If not for his untimely death in 1908, Byron J. Carter might have joined the exulted pantheon of U.S. auto icons such as Henry Ford and Billy Durant. As it is, Carter is best remembered for his aptly named Cartercar and its revolutionary transmission that many believe was ahead of its time.
Byron Carter was born to Martha (Crum) and Squire B. Carter in Jackson County, Michigan on August 17, 1863, just 18 days after the birth of Henry Ford. And like Ford, Carter left the family farm for a career in business and never looked back.
When he was 21 years old, he moved to the city of Jackson and was hired on by the Steam Job Printing and Rubber Stamp Manufacturing Company. After 16 years in the business, he teamed up with his father and opened a bicycle shop in downtown Jackson, a city fast becoming one of the most important industrial centers in Michigan.
In January 1903, replete with experience from his time at the Steam Job Printing, Carter developed and got a patent for a three cylinder steam engine destined to be the power source for the first automobile he produced “ the Jaxon Steam Car. By July of the same year he partnered with businessmen Charles Lewis and George Mathews to form the Jackson Automobile Company with the purpose of manufacturing and selling the Jaxon.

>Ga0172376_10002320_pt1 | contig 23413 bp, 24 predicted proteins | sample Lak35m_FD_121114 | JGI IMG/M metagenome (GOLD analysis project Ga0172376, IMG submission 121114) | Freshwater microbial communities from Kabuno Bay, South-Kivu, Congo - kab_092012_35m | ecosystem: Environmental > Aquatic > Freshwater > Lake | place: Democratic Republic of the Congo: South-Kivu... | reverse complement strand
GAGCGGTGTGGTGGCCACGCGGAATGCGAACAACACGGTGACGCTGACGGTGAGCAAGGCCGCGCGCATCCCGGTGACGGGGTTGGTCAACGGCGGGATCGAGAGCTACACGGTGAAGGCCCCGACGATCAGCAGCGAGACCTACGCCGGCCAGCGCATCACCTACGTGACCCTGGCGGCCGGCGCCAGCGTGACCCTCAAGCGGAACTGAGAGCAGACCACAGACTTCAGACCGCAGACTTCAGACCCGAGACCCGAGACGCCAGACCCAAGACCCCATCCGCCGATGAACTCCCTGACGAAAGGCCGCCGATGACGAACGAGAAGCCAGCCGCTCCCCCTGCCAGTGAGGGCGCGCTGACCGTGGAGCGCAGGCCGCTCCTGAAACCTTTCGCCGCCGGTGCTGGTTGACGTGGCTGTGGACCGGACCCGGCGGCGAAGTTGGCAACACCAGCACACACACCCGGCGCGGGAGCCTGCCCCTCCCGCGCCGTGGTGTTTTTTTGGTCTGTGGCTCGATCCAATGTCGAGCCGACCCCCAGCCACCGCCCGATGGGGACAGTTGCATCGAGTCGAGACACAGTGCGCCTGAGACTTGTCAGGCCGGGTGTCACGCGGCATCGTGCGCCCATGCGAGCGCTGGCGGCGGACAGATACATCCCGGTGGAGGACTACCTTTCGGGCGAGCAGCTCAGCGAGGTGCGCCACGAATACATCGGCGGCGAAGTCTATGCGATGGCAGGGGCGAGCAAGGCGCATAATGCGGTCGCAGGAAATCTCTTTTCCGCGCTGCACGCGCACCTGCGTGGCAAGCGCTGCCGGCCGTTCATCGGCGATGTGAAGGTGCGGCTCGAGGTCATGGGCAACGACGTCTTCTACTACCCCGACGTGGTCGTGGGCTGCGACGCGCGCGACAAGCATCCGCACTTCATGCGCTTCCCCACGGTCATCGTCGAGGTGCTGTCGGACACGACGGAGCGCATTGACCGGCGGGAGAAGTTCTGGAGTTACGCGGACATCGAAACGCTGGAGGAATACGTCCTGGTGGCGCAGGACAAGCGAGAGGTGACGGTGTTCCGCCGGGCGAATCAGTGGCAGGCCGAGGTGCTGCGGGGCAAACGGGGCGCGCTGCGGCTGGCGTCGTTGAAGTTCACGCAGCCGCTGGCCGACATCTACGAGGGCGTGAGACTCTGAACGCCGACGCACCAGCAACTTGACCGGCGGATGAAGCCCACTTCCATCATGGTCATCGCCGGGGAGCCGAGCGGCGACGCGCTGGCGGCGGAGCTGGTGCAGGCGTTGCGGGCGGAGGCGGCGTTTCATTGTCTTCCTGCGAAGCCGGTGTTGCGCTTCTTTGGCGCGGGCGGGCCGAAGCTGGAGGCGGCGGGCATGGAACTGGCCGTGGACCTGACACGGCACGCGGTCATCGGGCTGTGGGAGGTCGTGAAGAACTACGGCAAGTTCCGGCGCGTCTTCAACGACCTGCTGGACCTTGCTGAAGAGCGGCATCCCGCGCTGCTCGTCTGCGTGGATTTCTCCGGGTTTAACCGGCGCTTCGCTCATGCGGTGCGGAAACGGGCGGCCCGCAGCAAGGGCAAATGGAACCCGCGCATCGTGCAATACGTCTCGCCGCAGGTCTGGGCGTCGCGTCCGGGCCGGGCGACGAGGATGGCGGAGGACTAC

Lewis was in the business of the manufacture of carriage springs under the name Lewis & Allen. After three years he had his sights on more lucrative ventures and in 1897 bought out his partner and added an axle department to the company called, appropriately enough, the Lewis Spring and Axle Company. In addition to his business enterprises, Lewis also happened to be a director at the Union Bank of Jackson, a position in which he was able to secure financing for the new venture.
The second partner, George Mathews, got his business acumen from working as a manager at a coal company in Cleveland. After moving to Michigan in 1891 he took over the Fuller Buggy Company of Jackson after the death of the founder of the firm. Like so many business people in Jackson at the time, Mathews began to champion the potential of the horseless carriage and was looking to break into the burgeoning industry.
Unfortunately for the three businessmen, sales of the Jaxon, were sluggish and they were forced to redesign the car, now called the Orlo, to be gas propelled. The Orlo was a five-seat, side-entrance model that was equipped with a 16/17 hp two-cylinder engine and sold for $1,125. It was the companys lone offering until the development of their signature automobile - the Jackson Touring Car - which was in production until the company was sold to Associated Motor Industries in 1923.
Jackson Auto Factory 1910
A year after the formation of the Jackson Automobile Company, Byron Carter patented what he called the friction drive transmission. Friction-drive was designed to replace the conventional transmission to provide, among other things, more precise control of a car's speed. Carters radical new transmission used friction discs, instead of gears, so arranged as to be instantly changed to any desired speed. The discs in Carters transmission were able to move both forward or backward and could be used as a brake to stop the machine by reversing a lever. It was the precursor to todays disc brakes.
1913 Cartercar advertisement